Book Review | All the Bright Places by Jennifer Niven

All the Bright Places by Jennifer Niven

Published by Knopf on January 6, 2015

Genres: Young Adult, Contemporary, Romance

Format: Hardcover

Pages: 400

Source: Book Expo America

Goodreads

The Fault in Our Stars meets Eleanor and Park in this exhilarating and heart-wrenching love story about a girl who learns to live from a boy who intends to die.

Soon to be a major motion picture starring Elle Fanning!
 
Theodore Finch is fascinated by death, and he constantly thinks of ways he might kill himself. But each time, something good, no matter how small, stops him.
 
Violet Markey lives for the future, counting the days until graduation, when she can escape her Indiana town and her aching grief in the wake of her sister’s recent death.
 
When Finch and Violet meet on the ledge of the bell tower at school, it’s unclear who saves whom. And when they pair up on a project to discover the “natural wonders” of their state, both Finch and Violet make more important discoveries: It’s only with Violet that Finch can be himself—a weird, funny, live-out-loud guy who’s not such a freak after all. And it’s only with Finch that Violet can forget to count away the days and start living them. But as Violet’s world grows, Finch’s begins to shrink.
 
This is an intense, gripping novel perfect for fans of Jay Asher, Rainbow Rowell, John Green, Gayle Forman, and Jenny Downham from a talented new voice in YA, Jennifer Niven.

REVIEW

I am a huge fan of contemporary young adult novels, and I knew I would enjoy All the Bright Places by Jennifer Niven as soon as I began to hear buzz about it back in 2015. I was luckily able to meet the author at Book Expo America last year, and received an autographed copy of the book. However, I didn’t pick it up until early 2016 because I know it would be an emotional investment. All the Bright Places is definitely a poignant read, but it’s absolutely beautiful and my first five-star rating of 2016. Let me share more of my thoughts on the book with you.

All the Bright Places follows two teenagers, Finch and Violet, and opens when they meet on the roof of their high school, both contemplating suicide. Finch talks Violet out of jumping, and the two begin a friendship. The book is written in a dual perspective, so readers follow both Finch and Violet, and learn about the struggles each has had to encounter in life. The two team up for a class project in which they must discover the wonders of their home state, Indiana, and the book follows their journey together.

I was deeply moved by All the Bright Places, and think everyone needs to read this book. It does deal with very difficult topics like mental illness and suicide, so do take that into account before reading. That being said, I loved Niven’s writing very much. While the writing style is easy to read and flows very naturally, it also contains a maturity that isn’t often found in young adult literature. Finch and Violet have distinct voices, and Niven’s writing is very powerful.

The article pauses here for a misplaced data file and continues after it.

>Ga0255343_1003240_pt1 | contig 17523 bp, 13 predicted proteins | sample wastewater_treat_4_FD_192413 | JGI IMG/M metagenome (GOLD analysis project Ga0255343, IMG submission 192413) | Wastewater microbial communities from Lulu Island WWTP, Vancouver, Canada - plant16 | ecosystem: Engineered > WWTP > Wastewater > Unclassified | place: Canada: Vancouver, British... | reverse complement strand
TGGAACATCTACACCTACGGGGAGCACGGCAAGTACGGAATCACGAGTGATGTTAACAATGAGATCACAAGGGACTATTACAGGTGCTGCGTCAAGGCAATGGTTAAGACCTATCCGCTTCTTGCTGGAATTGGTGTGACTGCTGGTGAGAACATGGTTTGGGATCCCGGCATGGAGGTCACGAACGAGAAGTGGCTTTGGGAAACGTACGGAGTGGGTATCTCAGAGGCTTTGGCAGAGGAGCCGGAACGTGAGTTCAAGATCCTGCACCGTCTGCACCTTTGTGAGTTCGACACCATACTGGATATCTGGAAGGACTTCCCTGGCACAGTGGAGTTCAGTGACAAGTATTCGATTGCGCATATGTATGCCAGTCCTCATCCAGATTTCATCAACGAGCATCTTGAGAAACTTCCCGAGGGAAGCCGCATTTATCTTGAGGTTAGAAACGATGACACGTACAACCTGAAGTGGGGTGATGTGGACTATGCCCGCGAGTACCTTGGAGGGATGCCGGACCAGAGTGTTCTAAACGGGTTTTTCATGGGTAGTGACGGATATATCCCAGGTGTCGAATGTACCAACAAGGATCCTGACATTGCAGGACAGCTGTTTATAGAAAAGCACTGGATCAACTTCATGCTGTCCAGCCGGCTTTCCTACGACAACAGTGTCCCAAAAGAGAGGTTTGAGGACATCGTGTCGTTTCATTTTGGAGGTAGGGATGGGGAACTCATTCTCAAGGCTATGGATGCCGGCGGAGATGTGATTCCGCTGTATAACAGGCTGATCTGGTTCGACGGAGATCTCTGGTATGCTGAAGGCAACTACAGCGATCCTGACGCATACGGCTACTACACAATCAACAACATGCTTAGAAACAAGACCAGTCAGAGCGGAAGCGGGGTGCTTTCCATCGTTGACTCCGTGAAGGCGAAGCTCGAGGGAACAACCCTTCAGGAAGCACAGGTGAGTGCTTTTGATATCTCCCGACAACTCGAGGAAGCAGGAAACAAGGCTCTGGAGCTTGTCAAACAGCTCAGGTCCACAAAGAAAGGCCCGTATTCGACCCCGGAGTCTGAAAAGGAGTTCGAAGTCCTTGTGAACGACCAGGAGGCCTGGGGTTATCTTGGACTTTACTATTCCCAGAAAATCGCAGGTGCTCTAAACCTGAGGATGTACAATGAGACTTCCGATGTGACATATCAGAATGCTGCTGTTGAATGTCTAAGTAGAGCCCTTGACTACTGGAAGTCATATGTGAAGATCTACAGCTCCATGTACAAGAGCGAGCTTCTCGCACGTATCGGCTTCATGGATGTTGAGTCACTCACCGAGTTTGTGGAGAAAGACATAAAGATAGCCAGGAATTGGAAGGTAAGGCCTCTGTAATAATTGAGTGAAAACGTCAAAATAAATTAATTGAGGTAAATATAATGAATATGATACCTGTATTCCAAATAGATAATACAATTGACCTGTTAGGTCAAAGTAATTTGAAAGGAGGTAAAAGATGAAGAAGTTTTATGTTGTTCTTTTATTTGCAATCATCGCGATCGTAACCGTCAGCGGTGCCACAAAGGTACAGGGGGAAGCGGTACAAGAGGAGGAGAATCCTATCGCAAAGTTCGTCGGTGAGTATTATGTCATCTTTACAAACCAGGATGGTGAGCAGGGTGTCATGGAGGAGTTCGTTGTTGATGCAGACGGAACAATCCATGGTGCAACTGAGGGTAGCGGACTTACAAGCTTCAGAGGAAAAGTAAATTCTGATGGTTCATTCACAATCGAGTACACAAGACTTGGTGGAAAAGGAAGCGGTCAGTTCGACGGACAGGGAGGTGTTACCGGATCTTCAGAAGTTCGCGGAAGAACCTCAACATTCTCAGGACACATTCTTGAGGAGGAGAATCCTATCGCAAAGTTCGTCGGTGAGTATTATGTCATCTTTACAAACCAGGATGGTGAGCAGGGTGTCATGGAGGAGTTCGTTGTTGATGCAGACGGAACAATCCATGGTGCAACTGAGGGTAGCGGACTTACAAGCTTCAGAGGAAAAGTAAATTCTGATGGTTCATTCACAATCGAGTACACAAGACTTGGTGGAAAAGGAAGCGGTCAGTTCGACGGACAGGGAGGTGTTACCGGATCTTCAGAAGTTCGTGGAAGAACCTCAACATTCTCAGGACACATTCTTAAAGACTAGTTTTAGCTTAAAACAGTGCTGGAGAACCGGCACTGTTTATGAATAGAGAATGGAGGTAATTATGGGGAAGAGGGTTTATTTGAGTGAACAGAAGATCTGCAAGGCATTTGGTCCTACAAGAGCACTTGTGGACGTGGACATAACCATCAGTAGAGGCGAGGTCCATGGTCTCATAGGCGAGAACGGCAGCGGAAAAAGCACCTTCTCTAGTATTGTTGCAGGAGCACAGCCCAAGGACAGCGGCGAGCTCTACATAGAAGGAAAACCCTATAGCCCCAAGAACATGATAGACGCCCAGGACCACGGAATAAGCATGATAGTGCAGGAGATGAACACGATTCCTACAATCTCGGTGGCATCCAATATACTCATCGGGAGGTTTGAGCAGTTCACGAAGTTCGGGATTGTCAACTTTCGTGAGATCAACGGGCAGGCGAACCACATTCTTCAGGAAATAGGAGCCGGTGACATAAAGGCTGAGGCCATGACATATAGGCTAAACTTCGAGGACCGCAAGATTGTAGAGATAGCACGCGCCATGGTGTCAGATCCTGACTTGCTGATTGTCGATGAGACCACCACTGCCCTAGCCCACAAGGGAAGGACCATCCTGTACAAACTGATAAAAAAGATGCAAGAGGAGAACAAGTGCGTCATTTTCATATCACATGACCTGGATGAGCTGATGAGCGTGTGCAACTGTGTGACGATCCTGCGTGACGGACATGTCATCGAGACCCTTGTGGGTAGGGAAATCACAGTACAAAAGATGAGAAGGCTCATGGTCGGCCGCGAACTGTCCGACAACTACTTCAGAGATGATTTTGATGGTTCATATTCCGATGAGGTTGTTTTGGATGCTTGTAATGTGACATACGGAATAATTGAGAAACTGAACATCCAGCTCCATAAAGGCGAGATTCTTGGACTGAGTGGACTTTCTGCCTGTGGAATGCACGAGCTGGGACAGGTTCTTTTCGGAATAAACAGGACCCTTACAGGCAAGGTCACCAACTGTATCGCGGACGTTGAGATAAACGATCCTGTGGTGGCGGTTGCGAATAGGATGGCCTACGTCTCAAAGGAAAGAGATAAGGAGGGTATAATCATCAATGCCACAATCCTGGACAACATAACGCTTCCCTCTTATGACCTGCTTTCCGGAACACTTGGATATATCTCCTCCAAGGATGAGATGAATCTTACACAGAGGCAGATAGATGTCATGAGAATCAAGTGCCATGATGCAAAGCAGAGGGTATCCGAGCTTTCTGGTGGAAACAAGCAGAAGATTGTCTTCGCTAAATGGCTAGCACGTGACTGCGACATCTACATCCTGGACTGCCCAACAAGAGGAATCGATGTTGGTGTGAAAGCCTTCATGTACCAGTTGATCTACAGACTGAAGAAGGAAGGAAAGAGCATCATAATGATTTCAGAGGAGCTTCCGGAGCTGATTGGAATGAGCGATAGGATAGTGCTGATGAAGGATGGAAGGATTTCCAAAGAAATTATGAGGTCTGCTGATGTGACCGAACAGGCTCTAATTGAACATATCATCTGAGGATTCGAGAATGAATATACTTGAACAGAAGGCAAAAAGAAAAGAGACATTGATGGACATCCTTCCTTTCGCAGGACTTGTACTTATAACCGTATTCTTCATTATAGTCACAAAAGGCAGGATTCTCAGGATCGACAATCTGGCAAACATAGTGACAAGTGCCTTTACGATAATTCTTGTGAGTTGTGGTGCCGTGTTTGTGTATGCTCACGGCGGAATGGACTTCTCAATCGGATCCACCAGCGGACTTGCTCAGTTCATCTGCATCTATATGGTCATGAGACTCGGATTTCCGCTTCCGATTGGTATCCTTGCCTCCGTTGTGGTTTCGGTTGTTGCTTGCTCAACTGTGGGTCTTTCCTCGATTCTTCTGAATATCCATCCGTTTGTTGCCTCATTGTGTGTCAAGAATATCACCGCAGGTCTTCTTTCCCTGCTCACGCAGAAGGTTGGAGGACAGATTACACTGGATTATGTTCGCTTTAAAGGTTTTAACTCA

Moreover, there were some things I didn’t like about All the Bright Places. Many of the characters in the novel are extremely unlikeable, especially the adults. However, I still gave this novel a five-star rating because I know that Niven purposefully writes these characters to be unlikeable, and develops them well. For example, Finch has extremely neglectful parents that are abusive and not present in his life. While that angered me, it helped the story. It shows a real situation where teenagers don’t have good home lives, and desperately need help in order to survive. Thus, while it would be easy for me to detract a star from my rating because I didn’t like certain characters, I didn’t because I know they are purposefully written that way.

Similarly, I found Finch very difficult to understand at first. His chapters didn’t make sense to me, but by the end of the book I saw that this was done to show readers his struggles. I’m not supposed to fully understand his thoughts, because even he doesn’t even know what he’s going through completely. I think Niven does an excellent job of writing his character, as she does with all the characters in All the Bright Places.

Finally, my favorite thing about the book was how it lit a fire in me as a reader. A big aspect of All the Bright Places is wandering. Finch and Violet visit a lot of unique places in their home state, and I want so much to take their journey, too. I also want to visit the wonders in my own home state to see what’s out there. All the Bright Places also inspires me to take care of myself and watch out for the ones I love. It’s so important to care for one another, even though it might be extremely difficult.

All in all, I am so glad I finally read All the Bright Places. I did cry a lot while reading it, and when I was finished I sat and cried for a little while, too. But I do really think that this is a book that needs to be read, and so I recommend it to you. I hope you’ll pick it up and enjoy it as much as I do!

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